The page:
House of Silicone: Displaying macabre and contested history

Gepostet 2017-06-30 17:37:10

The Battle of Örlygsstaðir, copyright Saga Museum, 2017.

In House of Wax (1953), Prof. Jarrod argues with his investor about the value of his Wax Museum. To turn a profit, it needs to feature great villains of the past. The curator disagrees, placing aesthetical and historical validity and value above economic growth. The Saga Museum, Iceland, is within the boundaries of this discussion, valuing both beauty, realism and a healthy profit margin.

There is a constant need to affirm the economic and social value of museums, often done by emphasising education; they display ‘real’ history, art and nature. Thereby museums are distanced from low-brow forms of entertainment, such as ‘dark tourism’ and blockbuster exhibitions, including dungeon museums, providing an experience resembling haunted-houses in amusement parks as opposed to distinguished educational experiences.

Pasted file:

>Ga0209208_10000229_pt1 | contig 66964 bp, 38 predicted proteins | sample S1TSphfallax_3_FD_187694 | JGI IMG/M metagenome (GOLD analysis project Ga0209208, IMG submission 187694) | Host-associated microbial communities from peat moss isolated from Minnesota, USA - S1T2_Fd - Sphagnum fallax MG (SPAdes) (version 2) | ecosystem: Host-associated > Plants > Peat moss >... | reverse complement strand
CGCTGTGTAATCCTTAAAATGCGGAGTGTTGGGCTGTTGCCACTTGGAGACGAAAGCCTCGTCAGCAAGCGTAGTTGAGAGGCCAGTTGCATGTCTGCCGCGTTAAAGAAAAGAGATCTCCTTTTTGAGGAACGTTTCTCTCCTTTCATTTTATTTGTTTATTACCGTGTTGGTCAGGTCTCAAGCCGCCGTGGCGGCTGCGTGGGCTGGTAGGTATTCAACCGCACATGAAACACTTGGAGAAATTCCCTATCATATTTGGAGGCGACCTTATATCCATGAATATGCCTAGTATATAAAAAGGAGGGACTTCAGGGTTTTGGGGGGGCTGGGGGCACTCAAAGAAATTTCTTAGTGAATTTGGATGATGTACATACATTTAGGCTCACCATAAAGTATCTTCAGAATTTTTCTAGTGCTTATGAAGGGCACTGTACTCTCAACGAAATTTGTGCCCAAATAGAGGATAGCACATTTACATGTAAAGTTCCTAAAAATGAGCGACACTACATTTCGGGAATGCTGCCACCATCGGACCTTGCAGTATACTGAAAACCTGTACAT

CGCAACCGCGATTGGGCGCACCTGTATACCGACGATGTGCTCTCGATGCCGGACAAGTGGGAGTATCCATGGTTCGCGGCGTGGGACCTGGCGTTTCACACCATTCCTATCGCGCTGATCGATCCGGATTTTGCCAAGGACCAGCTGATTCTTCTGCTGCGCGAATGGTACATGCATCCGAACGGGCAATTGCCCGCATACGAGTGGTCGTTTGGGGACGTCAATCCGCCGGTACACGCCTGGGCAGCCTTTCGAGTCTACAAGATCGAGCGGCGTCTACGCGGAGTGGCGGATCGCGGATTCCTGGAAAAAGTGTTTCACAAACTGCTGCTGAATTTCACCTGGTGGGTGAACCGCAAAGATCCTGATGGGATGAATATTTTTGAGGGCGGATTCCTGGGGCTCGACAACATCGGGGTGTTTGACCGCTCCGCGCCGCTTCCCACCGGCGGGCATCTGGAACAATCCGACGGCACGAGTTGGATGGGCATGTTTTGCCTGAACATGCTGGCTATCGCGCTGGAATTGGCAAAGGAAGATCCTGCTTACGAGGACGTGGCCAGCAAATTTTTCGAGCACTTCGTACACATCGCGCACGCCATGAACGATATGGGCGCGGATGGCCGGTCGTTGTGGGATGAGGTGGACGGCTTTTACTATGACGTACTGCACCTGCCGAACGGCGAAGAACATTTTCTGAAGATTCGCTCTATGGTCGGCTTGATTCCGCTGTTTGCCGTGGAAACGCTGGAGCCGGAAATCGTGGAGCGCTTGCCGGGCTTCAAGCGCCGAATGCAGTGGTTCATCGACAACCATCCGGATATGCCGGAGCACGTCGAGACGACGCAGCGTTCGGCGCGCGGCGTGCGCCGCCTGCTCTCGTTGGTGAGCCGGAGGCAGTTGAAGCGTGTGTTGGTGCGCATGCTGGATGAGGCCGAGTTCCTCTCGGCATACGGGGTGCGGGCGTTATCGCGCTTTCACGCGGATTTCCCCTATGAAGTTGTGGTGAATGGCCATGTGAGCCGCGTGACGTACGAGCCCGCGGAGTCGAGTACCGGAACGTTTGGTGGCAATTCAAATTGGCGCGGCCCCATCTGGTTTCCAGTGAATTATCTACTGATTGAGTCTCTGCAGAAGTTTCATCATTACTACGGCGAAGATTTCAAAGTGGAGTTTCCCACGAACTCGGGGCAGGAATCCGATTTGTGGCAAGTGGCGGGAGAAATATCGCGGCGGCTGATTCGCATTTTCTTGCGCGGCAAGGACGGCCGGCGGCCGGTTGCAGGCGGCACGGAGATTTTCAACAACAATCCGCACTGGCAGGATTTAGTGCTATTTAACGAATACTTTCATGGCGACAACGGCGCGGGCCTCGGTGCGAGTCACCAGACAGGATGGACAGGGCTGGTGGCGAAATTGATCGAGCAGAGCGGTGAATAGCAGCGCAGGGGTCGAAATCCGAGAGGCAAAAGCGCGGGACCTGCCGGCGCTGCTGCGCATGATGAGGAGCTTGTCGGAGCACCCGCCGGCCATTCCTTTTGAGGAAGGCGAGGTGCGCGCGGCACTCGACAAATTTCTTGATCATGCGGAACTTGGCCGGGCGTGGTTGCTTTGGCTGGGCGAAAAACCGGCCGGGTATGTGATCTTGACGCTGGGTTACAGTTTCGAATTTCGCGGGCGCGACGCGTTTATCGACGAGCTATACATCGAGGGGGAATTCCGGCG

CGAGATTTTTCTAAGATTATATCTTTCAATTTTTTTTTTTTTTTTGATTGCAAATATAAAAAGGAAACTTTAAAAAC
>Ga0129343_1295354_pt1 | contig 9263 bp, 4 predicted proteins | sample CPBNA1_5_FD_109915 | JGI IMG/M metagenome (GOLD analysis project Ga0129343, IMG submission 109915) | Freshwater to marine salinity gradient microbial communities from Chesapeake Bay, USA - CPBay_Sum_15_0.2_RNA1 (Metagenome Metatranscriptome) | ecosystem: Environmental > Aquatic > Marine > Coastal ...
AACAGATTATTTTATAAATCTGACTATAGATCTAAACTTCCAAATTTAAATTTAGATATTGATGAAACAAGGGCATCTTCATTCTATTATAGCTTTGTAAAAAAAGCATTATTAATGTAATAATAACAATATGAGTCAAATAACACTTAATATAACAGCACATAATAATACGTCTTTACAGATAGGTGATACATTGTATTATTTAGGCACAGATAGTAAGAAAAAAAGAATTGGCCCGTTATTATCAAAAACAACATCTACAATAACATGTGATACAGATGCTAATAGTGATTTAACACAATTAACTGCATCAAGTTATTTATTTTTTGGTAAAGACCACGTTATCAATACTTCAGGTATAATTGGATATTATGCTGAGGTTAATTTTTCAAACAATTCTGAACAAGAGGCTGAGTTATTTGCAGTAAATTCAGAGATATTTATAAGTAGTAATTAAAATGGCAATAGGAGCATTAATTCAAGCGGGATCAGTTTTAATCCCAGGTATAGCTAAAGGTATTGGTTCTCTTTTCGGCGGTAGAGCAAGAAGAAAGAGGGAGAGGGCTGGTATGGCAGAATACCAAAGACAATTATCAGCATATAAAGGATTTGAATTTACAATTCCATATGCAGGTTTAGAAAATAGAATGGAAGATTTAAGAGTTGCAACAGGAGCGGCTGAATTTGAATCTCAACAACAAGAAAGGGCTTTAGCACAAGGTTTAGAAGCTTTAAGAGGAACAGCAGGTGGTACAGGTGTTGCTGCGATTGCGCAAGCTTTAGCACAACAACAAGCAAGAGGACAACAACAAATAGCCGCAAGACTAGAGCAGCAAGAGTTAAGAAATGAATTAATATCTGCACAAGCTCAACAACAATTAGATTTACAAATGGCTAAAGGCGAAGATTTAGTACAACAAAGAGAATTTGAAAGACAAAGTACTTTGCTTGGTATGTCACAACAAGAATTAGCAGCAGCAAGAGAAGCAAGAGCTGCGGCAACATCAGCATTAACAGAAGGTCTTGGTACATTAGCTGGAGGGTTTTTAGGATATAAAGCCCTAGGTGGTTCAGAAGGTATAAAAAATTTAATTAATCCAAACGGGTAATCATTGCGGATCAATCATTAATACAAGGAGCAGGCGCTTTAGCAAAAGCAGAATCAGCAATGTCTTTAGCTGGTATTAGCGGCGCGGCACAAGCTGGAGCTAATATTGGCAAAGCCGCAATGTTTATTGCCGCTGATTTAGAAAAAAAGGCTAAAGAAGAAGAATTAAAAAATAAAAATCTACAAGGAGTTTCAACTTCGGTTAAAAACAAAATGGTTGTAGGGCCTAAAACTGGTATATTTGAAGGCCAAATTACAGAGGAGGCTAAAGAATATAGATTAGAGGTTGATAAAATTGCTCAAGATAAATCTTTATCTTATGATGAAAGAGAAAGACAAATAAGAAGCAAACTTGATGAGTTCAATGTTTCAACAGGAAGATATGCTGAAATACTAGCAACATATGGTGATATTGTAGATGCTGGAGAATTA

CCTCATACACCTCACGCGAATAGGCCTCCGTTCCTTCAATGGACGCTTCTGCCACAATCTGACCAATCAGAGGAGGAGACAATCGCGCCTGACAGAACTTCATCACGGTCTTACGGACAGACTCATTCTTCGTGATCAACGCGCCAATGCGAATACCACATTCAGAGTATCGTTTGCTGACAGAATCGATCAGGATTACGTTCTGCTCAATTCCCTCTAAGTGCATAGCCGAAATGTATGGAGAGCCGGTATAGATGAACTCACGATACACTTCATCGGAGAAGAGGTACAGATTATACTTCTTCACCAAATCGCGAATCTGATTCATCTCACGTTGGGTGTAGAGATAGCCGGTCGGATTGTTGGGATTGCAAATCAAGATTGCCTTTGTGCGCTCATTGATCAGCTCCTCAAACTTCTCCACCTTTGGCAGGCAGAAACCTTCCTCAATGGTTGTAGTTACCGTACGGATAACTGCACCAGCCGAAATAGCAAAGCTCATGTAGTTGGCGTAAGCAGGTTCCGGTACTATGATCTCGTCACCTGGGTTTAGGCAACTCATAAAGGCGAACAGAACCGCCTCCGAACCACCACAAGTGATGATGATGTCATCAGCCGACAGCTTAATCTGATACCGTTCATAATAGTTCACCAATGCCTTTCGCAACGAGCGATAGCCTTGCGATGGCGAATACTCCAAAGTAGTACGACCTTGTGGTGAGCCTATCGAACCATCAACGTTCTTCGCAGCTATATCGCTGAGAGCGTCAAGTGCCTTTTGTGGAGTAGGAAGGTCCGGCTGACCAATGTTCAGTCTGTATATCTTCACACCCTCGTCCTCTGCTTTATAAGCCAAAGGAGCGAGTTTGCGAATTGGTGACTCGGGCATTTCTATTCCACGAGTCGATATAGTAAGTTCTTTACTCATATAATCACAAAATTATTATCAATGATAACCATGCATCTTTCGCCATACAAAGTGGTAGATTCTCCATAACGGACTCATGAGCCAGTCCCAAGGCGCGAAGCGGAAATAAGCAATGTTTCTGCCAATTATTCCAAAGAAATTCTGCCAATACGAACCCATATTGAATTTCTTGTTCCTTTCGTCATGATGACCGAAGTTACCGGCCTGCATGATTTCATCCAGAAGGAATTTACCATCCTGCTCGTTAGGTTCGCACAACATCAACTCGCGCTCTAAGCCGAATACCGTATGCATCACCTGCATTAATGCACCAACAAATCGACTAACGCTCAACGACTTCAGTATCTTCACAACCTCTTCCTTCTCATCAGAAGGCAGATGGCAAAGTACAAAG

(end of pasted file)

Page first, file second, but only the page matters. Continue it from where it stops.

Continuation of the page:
Yet history itself is gruesome and shocking, which is especially clear in historical wax museums. At the Saga Museum, the nation’s most famous historical moments (both fictional and real) are brought to life with silicone. Therein lies the true uniqueness as well as controversy of the museum, frequently deemed as empty sensationalism, undermining the Icelandic museum sector by displaying an outdated version of history, one based on oral storytelling traditions and glorified historical narratives.
In this talk House of Wax (1953) is used as an analytical tool to discuss the Saga museum’s use of the uncanny and sensational, rather than working to dissolve the dark atmosphere in favour of a more realistic, muted and distanced historical narrative. The aim is to create a discussion on the limitations of restrictive museum practices, relating to a neutral exhibition ‘voice’.

Dr. Gudrun D Whitehead is Assistant Professor of Museum Studies at the University of Iceland. She has a background in literature and folklore and a PhD in Museum Studies from the University of Leicester. Her co-edited volume, Fashioning Horror: Dressing to Kill on Screen and in Literature, comes out in 2017.

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